Some time ago I shared our kindergarten homeschooling plans, and I mentioned we will be enjoying one special Elsa Beskow story each month. For September- well, late September and early October, as it panned out (after all, one must always be flexible when little children are involved!)- we read Christopher’s Harvest Time.
The story is about a small boy named Christopher, who wanders into his yard and gardens with a ball. He loses the ball, and meets another boy, “September”, who represents the spirit of September and whose presence has the magical effect of making the tree and garden people spring alive to talk and play with Christopher.
To bring this story to life in our family, we are following Christopher’s adventures. The first thing we did was make a ball like his. I used wool roving and needle-felted, then wet-felted it. It was easy and fun! I tried out my new multi-needle felting tool (definitely only for teens and adults!), and it went very quickly. First I shaped a small ball by hand, rolling the roving around itself at first and adding wispy layers to gradually make the ball bigger.
I used natural roving as a base, then added red roving as the ball bulked up. I was very careful to grasp the ball carefully on two sides, and use the multi-needle felting tool in the middle of the space between my two fingers so I wouldn’t poke myself. Those long needles can be brutal if you make a mistake!
The first time I ever tried to make a wool ball, I added too much roving at a time and the results were lumpy and had “cracks” where the roving didn’t felt together well. This time I went slower and used just wisps of roving at a time, and it came together very nicely.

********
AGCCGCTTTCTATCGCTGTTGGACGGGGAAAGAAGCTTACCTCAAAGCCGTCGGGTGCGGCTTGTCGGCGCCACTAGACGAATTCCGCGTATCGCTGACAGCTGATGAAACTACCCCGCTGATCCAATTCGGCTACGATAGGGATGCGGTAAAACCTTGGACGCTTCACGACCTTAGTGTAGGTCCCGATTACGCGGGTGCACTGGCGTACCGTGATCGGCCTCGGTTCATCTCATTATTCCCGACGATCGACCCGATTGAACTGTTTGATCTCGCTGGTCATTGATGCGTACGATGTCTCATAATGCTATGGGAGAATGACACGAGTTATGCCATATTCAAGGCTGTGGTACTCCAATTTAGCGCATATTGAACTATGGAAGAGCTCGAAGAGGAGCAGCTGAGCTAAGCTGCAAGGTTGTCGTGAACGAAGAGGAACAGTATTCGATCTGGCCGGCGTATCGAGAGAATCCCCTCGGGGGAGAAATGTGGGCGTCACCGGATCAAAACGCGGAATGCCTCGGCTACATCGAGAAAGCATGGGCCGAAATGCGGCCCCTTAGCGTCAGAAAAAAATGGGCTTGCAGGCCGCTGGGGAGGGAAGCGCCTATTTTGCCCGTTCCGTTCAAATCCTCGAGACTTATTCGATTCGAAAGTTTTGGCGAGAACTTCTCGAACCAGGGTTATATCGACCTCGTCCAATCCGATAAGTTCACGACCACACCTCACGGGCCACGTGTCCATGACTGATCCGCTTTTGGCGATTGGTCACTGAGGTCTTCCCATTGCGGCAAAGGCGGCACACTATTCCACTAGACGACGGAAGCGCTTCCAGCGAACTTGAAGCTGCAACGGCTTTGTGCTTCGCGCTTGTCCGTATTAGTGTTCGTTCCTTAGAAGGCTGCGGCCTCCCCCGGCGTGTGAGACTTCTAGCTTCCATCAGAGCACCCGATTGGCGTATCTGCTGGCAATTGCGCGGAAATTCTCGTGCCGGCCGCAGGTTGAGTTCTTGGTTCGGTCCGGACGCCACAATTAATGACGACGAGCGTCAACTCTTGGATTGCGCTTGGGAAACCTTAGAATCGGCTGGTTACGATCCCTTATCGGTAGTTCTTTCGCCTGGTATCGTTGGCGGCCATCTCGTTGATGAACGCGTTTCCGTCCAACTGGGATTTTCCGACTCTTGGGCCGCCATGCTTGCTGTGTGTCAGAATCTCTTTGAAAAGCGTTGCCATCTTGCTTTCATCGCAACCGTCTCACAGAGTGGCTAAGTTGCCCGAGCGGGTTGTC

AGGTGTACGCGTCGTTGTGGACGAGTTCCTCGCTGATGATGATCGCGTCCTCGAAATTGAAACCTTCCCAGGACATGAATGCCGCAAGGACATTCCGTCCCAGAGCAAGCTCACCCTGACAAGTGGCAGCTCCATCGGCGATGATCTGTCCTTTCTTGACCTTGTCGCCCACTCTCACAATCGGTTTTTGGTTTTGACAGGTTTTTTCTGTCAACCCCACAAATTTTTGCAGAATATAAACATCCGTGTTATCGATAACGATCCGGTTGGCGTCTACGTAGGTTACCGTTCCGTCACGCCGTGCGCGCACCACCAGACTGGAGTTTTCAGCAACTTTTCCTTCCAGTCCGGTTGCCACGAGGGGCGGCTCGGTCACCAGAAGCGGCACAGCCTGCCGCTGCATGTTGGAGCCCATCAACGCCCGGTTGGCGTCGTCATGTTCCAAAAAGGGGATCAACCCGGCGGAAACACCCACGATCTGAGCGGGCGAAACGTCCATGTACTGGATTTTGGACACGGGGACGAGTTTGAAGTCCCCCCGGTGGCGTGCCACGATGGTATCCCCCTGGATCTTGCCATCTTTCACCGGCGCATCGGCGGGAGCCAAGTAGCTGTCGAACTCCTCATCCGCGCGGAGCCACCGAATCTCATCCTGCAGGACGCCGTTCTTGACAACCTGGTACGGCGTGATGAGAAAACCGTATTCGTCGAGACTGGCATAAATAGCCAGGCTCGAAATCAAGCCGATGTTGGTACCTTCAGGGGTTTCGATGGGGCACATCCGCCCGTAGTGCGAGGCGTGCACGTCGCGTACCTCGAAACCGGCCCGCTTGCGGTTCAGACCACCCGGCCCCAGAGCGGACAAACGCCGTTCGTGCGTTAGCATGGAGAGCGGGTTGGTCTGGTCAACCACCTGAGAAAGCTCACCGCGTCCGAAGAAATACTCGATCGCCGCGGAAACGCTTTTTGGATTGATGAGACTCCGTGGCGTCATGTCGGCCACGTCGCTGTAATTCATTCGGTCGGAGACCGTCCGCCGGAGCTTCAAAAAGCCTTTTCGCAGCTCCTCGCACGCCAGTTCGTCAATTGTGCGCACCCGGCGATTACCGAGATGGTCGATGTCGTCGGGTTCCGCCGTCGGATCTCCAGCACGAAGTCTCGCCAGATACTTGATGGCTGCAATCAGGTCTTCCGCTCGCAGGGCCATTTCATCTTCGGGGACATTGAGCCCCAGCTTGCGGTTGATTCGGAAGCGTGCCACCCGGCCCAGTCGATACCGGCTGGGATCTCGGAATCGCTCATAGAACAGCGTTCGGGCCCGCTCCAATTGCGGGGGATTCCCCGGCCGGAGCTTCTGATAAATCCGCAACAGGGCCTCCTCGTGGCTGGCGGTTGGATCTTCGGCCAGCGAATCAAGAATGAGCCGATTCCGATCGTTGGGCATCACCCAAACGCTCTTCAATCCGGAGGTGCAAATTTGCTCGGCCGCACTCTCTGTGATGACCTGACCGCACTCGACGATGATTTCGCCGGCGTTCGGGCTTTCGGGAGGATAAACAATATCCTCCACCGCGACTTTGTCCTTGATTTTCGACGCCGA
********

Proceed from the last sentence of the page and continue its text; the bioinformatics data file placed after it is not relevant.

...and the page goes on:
When we were happy with the ball’s diameter, we began to wet felt it by hand. This is a great sensory craft for kids, dipping the felt into warm soapy water and gently smoothing the roving and lightly squeezing it into shape.
When it was wet and smooth as can be, we added the other colors of roving that would make it look like Christopher’s ball.
Then, I popped it into an old stocking and tied the stocking securely. It went into the washing machine with a load of towels, which carefully preserved the design and finished the felting process.
The children loved it…
Next, we made leaf crowns like September wore.
I tried various leaf crown tutorials in previous years, and since none of them seemed to work very well I experimented a little. The yellow one above is leaves woven into a band of goldenrod stalks- two stalks entwined together and then yarn-wrapped at the ends. But the goldenrod stalks were a bit stiff and the the crowns weren’t incredibly comfortable. Then I had an idea- a fingerknit chain with leaf stems woven in. It worked wonderfully, and the fingerknit chain will last (old leaves can be pulled out and replaced from day to day if they dry out).
If you don’t know how to make a fingerknit chain using four fingers, here is a great tutotrial.
Measure your child’s head and make the chain shorter than the needed circumference so that you are tying the crown on with the two tails, not the knit part.
Weave your leaves in like so…
Here is the back view.
And your leaf crown is ready to wear!
I’ll be back soon with more fun autumn activities. How have you been celebrating autumn?